Saturday, September 19, 2009

Two Bowls of Hu Tieu Mi

Remember last year when Nam took me to his village to eat soup? Well every time I eat Hu Tieu Mi now, I can see his lips forming the correct pronunciation: "Hoo- Tee Yoo - Mee." One day we had to practice saying this all the way home from school, and he made me form the "oo" sound by sticking my lips out in a very unnatural way.

(Btw, I just shuddered when I wrote "practice saying this all the way home from school" - it's so nice to be grown up now).

I don't go to Nam's village to eat it anymore, because the last time (when K and I took her mom and dad), too many rats were running around the construction site near there and no matter how good a soup is, rat presence diminishes flavor. But Nam made me aware that my "won ton soup guy" actually made something mainstream, and that there was a whole wide world of these soups both on and right outside my street. So I have added the quest for a new Hu Tieu Mi spot to my Soup Search, and yesterday I made Saturday into kind of a contest, having it for both breakfast and early dinner. I'm doing all of this for my family. Talk about sacrifice.

Here is a breakdown of what Hu Tieu Mi is:

Hu Tieu= rice noodle soup

Mi= egg noodle soup

Hu tieu mi= rice noodle and egg noodle soup

The rice noodles are white and the egg noodles are yellow - both are thin. Go ahead and say it, and stick your lips out in a very unnatural way when you do it.

Hu Tieu Mi can come with many fun additions, as well, like my won ton guy's tasty little wontons and hard crunchy wafers. Shrimp often drops in, as do "pork balls," groud pork, lettuce, bean sprouts and lettuce.

So for breakfast I went outside of the alley and crossed our street (Nguyen Canh Chan) to this little cart. If you look closely above the cart - just to the left of the steam - you can see across the street to the sign that says "pho." Well, that is where K and I get our weekly dose of pho from the most smiley and gracious women, and the thing is that I had to walk past them to get to the Hu Tieu Mi cart. I felt funny doing that, because of course the chicken pho is quite popular in the mornings and they saw me cross. Memories of the Pineapple Lady Scolding came to me, but I crossed anyway, feeling very disloyal but that my soup search required this act.

Here is it: I guess it is only Hu Tieu because no yellow egg noodles made it in, but as you can see, it came with a prawn and ground pork. Oh, and it also came with liver...little slices of liver.

Even just those little slices permeated the soup with liver flavor. I made a note of it for my dad's soup list (since he digs liver), paid $1 and got sideways glances and no wide smiles from my pho women on my journey back to the castle.

I like the market soups much better. The ones without liver and that require no perfidy.

About ten hours later, I was ready for Hu Tieu Mi Round 2 and finally tried this bright yellow spot, which is about a twenty-minute walk from the castle on the main, main street, Tran Hung Dao. It's called Tung Hung - Pork Chop Noodle - and it is always bursting with people day and night. I've been meaning to try it forever. Now look at how beautiful this soup is:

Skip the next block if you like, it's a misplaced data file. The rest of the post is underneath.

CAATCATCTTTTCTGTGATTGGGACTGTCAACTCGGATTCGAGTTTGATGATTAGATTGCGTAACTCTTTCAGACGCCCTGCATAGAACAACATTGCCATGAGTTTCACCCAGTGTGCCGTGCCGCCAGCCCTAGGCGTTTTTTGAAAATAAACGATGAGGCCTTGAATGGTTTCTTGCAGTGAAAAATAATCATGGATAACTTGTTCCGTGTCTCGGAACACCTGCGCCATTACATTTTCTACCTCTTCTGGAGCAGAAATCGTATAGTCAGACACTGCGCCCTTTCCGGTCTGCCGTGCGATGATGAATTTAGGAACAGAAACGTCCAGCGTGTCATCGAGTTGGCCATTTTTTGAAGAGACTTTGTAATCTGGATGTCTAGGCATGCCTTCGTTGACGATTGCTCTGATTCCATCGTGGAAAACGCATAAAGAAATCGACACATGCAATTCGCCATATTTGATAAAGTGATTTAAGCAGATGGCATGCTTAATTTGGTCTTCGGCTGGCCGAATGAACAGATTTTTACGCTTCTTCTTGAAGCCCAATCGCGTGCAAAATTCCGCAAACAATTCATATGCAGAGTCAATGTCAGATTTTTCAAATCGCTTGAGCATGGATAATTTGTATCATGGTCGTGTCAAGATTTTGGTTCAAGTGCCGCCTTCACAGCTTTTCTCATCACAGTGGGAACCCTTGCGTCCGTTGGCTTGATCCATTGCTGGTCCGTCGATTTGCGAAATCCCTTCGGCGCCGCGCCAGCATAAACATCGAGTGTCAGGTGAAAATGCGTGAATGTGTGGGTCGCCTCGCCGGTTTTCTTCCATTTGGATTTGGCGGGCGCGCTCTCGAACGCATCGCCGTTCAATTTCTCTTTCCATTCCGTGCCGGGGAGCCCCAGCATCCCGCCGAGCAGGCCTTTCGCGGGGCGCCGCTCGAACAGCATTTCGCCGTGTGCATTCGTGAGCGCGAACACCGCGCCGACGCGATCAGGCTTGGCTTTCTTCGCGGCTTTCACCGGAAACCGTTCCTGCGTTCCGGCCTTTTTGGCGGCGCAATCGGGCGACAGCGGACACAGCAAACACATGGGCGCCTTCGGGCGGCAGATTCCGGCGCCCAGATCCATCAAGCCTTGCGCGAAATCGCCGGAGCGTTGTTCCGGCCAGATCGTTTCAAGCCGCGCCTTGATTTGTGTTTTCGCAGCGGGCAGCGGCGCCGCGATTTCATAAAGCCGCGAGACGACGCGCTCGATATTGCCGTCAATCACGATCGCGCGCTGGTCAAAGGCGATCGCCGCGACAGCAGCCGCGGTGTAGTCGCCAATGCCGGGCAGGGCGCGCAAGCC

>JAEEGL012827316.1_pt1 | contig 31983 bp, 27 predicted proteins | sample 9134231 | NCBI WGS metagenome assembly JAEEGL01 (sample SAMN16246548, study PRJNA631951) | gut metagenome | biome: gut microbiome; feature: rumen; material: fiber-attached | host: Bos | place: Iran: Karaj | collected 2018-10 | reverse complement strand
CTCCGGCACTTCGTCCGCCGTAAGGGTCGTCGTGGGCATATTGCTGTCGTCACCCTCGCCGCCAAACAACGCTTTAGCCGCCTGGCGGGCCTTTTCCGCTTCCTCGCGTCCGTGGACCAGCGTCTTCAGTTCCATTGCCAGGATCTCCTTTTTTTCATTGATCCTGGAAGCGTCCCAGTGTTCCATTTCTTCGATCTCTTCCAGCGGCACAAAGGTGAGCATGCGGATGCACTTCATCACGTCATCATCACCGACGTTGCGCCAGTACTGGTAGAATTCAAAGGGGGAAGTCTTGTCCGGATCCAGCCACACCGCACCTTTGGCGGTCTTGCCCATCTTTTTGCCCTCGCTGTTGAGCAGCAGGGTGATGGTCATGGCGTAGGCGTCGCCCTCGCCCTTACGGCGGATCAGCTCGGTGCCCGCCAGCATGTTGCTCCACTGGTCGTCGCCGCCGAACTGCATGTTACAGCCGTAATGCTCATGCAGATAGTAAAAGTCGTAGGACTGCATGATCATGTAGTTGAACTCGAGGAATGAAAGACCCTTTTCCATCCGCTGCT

It had everything...the wontons, the shrimp, the pork balls, and both yellow and white noodles. The best part, though, was the "pork chop." The pork came on two bones, and it fell right off of them when touched, and I'm sure it's what made the broth so tasty. The wontons were especially delicious, too, and I got my new favorite juice mixture to go with it, which is carrot/strawberry. I guess that, in general, the rule is that if a place is bursting with people day and night, what they are serving is probably bursting with flavor, too.

The cost of this soup: $2.30. But I will definitely pay the extra money and walk the extra distance for that pork and the broth that comes from it.

Back to Nam - the cowboy who introduced me to high quality Hu Tieu Mi and so much other great food. I see him almost every day when I pass him in his spot on Tran Hung Dao. He is usually reclining back on his seat, relaxing, looking very happy not to be driving me around every morning. But what do I know? Maybe, someday when he is drunk he will bring Minh to the castle and I will find out that he really misses me.

But for now, he usually just looks up out from under his Seattle Firefighter baseball cap and gives me a nod, a smile and a wave as I pass, and then goes back to passing the day comfortably.


Cecilie said...

Loved the soups and had no idea you could find even better soups in walking distance from your castle. Enjoy as many as you can while you´re there! :0)

Mungo said...

Just can't get the term "pork balls" out of my head... kinda frightens me.

OF COURSE he misses you. We all know how that feels... >sniff!<

Brian Bowker said...

This weekend Kristi and I watched the movie "The Tale of Despereaux" in which the king outlaws soup. The movie was just OK, but about half way through it seemed to loose coherency (though that could be partly due to the fact that Kristi and I tend to watch movies in 10 minute increments now...).

But anyhow, no soup! Can you imagine?

The Norris Clan said...

Can you Fed ex some of that deliciousness to Bellingham?and i agree with Mungo... We know how Mom feels. I just sent My baby to his first day of Kindergarten. I miss him but am so glad he's there, not here :-) I'll be waiting for the Fed ex truck!